Arthur Miller's searing 1995 drama ostensibly deals with the theme of Jewish assimilation and the price of ignoring evil in the rest of the world. In the end, though, the issue is a metaphor for the moral rot fragmenting a loveless marriage. In 1938, American Jewish housewife Sylvia (Susan Angelo) reads in the papers of the atrocities taking place in Germany and develops what appears to be a hysterical, psychosomatic paralysis. Sylvia's husband, uptight mortgage broker Phillip (Michael Bofshever), is justifiably alarmed, but as he seeks help from kindly Dr. Hyman (Stephen Burleigh), the real problems underlying his wife's condition begin to emerge. For his part, Phillip is contemptuous of his own Jewish heritage and is so self-hating he pretends to be Finnish, rather than Polish, even as he's forced to suck up the subtle anti-Semitism at his workplace. In director Elina de Santos' beautifully empathetic staging, the pacing is unhurried, but the emotions rise in tension and pitch until, finally, they reach Shakespearean heights of tragedy. There's so much simmering below the surface here — especially the notion of how, under certain circumstances, self-loathing and guilt can actually be physically manifested. The acting work crackles with subtext and organic emotion. At first the prickly, unforgiving Phillip seems monstrously dismissive — but in Bofshever's increasingly subtle, pragmatic turn, we gradually start to realize the insecurities underlying his self-loathing. The show's engrossing moral center, however, is Angelo's wonderfully vulnerable performance as Sylvia, who is played as part giggling ingénue and part world-weary social activist trapped in a life that, for the most part, she cannot control. Pico Playhouse, 10580 Pico Blvd., W.L.A.; Thurs.-Sat., 8 p.m., Sun., 2 p.m., thru April 17. (323) 821-2449.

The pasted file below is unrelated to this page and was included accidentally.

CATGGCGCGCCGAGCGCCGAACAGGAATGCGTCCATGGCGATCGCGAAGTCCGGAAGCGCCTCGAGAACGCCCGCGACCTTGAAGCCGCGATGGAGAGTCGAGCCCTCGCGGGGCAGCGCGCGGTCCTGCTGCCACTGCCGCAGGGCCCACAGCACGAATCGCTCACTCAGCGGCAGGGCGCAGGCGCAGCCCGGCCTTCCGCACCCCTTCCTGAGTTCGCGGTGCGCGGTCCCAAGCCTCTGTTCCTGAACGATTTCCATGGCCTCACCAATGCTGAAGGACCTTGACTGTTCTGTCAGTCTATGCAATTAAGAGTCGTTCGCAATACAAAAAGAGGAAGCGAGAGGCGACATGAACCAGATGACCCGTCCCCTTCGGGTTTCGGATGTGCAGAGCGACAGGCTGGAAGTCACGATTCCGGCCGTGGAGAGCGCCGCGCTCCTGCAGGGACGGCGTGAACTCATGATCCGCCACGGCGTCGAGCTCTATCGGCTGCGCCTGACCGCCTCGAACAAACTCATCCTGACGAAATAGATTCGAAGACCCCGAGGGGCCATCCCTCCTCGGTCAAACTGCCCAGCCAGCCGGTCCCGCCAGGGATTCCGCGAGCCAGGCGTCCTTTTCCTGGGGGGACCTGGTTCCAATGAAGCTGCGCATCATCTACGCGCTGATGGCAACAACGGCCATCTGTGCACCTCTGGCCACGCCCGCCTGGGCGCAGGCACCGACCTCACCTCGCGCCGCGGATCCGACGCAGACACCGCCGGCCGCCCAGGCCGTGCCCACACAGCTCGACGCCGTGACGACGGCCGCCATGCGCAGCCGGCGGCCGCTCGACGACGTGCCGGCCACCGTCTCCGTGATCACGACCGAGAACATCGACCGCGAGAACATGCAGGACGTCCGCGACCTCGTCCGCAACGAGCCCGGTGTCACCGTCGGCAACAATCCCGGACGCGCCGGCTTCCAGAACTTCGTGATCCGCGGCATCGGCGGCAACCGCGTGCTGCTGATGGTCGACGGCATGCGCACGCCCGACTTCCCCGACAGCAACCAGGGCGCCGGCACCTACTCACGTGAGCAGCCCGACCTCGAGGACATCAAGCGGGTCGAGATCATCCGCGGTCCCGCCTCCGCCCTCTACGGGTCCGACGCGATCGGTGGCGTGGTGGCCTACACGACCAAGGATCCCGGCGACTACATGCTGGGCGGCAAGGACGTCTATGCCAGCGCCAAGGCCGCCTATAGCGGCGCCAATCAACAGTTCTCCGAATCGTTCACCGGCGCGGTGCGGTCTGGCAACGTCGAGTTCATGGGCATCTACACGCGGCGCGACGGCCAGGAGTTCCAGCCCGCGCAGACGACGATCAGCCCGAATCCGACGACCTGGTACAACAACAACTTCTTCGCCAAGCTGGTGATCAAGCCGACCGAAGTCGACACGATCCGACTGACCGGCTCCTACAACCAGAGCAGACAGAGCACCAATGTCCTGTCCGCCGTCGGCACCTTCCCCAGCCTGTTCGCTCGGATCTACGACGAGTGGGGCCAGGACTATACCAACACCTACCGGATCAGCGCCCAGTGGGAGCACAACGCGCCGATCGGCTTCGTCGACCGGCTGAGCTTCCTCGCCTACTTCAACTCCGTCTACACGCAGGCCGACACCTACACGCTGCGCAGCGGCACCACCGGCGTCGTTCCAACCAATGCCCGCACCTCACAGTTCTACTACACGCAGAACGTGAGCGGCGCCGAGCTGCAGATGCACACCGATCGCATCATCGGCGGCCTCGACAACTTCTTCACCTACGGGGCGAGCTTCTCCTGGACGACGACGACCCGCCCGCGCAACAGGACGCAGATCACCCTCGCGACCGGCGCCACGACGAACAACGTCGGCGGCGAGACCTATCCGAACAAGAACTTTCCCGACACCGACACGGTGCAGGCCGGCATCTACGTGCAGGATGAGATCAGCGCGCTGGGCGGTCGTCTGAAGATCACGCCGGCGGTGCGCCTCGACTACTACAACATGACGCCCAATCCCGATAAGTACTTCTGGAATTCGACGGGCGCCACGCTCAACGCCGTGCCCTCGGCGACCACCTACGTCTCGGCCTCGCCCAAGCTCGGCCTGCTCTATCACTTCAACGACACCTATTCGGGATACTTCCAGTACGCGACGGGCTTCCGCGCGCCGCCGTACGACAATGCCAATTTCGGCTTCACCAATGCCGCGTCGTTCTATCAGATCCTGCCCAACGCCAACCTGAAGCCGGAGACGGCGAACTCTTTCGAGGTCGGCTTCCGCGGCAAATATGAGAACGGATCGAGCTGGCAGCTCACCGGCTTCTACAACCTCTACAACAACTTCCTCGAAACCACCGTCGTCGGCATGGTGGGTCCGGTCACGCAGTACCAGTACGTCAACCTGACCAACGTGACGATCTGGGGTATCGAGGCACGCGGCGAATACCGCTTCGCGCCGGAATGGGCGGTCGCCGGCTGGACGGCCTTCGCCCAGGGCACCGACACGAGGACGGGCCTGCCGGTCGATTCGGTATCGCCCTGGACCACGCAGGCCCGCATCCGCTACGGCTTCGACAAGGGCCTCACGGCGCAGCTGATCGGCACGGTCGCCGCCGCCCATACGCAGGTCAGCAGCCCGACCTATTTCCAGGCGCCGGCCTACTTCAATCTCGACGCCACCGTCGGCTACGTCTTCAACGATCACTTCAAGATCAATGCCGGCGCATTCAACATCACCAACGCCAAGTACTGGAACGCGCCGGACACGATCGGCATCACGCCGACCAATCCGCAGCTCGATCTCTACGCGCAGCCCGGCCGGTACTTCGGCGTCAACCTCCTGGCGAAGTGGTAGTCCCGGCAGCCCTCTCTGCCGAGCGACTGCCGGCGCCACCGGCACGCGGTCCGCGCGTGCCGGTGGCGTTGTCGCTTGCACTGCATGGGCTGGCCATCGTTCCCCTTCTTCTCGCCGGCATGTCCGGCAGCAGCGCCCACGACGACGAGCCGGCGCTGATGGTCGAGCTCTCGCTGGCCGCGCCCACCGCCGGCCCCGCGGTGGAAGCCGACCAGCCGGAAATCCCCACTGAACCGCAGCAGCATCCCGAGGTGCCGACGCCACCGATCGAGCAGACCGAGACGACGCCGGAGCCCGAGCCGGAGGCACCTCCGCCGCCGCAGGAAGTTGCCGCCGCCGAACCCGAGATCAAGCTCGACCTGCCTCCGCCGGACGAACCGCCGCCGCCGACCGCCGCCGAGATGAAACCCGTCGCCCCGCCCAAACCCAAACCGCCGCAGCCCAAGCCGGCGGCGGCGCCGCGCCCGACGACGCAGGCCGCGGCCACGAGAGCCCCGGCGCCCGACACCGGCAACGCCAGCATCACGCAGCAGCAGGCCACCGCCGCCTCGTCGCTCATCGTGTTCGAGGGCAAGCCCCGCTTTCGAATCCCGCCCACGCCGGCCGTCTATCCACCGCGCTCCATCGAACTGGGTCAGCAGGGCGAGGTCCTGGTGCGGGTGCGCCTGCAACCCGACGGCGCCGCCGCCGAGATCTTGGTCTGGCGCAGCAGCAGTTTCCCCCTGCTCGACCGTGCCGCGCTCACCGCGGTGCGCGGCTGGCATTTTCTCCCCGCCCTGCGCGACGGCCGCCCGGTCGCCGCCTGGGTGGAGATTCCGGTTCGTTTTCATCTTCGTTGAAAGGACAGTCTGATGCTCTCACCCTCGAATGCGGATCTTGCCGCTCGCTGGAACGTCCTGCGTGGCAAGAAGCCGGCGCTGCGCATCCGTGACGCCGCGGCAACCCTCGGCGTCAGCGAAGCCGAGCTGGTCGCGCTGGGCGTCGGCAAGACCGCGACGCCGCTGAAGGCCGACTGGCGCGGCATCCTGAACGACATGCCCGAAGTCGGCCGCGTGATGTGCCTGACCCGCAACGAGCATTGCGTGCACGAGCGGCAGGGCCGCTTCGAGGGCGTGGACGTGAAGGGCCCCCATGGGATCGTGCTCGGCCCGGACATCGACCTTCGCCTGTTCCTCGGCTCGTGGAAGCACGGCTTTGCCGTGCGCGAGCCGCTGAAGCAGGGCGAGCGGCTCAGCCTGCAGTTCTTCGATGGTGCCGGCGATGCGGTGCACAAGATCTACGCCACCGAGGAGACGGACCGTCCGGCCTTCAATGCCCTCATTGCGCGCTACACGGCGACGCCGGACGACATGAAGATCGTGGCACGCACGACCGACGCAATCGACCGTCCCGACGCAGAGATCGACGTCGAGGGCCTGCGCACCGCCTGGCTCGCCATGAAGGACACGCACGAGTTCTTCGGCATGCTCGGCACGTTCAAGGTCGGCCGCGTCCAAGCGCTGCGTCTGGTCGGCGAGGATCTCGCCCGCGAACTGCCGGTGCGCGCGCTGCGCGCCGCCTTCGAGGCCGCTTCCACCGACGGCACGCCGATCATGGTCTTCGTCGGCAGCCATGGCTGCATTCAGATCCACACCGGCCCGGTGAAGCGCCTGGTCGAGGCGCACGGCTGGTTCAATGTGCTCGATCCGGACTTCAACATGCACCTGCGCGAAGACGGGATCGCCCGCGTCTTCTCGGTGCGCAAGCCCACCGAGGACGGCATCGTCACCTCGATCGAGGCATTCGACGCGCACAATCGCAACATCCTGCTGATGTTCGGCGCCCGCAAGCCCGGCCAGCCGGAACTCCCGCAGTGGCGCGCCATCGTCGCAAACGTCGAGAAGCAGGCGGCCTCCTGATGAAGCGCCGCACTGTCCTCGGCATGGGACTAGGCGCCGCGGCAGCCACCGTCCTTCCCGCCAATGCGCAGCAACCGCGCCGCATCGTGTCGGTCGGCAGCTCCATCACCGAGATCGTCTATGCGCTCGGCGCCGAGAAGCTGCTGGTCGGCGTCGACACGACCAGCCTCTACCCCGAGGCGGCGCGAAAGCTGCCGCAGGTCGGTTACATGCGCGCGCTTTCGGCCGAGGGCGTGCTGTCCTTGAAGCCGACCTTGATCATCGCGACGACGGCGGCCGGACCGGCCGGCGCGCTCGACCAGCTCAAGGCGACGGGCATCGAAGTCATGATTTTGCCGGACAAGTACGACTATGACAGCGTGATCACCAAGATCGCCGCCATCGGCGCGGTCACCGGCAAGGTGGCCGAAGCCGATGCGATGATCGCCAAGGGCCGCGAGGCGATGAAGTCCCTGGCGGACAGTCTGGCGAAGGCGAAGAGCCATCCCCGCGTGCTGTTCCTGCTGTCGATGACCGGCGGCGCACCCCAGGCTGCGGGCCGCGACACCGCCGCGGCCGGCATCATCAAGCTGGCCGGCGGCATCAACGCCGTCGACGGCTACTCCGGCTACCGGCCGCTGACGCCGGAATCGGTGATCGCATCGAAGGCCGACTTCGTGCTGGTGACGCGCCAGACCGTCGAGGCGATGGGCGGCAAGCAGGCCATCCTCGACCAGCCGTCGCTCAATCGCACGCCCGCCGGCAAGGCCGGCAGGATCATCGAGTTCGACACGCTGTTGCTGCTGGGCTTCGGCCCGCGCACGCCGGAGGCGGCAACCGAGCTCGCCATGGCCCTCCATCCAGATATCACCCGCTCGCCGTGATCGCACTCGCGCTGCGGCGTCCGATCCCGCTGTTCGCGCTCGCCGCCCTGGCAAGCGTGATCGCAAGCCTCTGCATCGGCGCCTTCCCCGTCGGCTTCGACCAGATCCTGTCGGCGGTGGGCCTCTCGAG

Thursdays-Saturdays, 8 p.m.; Sundays, 2 p.m. Starts: Feb. 25. Continues through April 18, 2011

LA Weekly